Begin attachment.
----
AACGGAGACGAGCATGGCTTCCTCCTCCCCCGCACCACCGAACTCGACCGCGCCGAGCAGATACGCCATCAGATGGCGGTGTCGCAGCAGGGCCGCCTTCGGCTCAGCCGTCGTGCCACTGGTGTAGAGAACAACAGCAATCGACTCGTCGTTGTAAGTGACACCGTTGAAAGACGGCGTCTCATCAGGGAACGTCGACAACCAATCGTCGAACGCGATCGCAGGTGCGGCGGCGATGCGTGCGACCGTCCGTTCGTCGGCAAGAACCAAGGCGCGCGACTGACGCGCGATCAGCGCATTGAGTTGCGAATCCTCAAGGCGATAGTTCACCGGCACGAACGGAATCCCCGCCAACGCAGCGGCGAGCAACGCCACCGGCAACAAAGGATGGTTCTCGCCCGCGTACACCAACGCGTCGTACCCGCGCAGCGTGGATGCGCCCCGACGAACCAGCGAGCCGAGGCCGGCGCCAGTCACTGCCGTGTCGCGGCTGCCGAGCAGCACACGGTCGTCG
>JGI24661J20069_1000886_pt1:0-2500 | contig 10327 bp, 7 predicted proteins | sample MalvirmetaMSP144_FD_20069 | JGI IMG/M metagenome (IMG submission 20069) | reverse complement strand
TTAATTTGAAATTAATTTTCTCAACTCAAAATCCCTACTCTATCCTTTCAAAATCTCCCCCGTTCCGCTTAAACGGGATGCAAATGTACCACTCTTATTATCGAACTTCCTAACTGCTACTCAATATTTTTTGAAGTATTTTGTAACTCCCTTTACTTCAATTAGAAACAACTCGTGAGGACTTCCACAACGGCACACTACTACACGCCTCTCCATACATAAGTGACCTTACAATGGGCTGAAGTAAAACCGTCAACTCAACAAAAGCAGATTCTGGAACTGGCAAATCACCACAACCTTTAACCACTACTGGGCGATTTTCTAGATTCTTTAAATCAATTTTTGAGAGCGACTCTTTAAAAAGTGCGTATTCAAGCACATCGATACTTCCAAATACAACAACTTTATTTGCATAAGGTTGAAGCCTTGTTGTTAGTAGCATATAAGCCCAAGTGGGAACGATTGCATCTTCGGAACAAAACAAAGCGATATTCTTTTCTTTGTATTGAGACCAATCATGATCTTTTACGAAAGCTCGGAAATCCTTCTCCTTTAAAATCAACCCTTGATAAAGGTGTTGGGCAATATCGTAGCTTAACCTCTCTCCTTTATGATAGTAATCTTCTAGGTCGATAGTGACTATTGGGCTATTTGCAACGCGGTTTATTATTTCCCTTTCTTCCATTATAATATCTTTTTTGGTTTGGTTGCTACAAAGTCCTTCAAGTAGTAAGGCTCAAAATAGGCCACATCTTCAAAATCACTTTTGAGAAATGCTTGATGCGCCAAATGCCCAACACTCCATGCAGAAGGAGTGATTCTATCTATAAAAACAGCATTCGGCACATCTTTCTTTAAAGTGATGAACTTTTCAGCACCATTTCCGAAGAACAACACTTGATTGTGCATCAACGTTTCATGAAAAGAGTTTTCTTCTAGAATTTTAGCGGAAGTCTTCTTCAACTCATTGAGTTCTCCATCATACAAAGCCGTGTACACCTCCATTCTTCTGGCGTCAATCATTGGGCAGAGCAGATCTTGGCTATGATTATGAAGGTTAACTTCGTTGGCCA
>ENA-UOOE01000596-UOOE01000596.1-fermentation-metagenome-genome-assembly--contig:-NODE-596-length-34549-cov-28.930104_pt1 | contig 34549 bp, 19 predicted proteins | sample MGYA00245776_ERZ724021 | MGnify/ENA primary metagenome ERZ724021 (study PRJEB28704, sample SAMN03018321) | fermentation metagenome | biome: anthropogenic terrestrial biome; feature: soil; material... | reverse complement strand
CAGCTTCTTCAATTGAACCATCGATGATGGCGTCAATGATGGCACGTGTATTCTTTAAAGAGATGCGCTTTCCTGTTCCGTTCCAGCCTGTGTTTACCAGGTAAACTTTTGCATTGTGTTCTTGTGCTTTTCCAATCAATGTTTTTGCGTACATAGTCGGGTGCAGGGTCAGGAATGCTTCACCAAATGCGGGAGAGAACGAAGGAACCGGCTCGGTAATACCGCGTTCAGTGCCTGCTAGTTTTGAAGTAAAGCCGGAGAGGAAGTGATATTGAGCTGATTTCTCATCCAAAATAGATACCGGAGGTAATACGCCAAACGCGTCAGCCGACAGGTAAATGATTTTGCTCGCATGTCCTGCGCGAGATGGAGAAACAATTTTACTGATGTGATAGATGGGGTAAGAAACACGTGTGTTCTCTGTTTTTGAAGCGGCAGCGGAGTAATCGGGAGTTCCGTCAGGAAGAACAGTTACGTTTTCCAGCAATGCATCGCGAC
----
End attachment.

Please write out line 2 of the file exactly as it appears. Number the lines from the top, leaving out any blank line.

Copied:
>JGI24661J20069_1000886_pt1:0-2500 | contig 10327 bp, 7 predicted proteins | sample MalvirmetaMSP144_FD_20069 | JGI IMG/M metagenome (IMG submission 20069) | reverse complement strand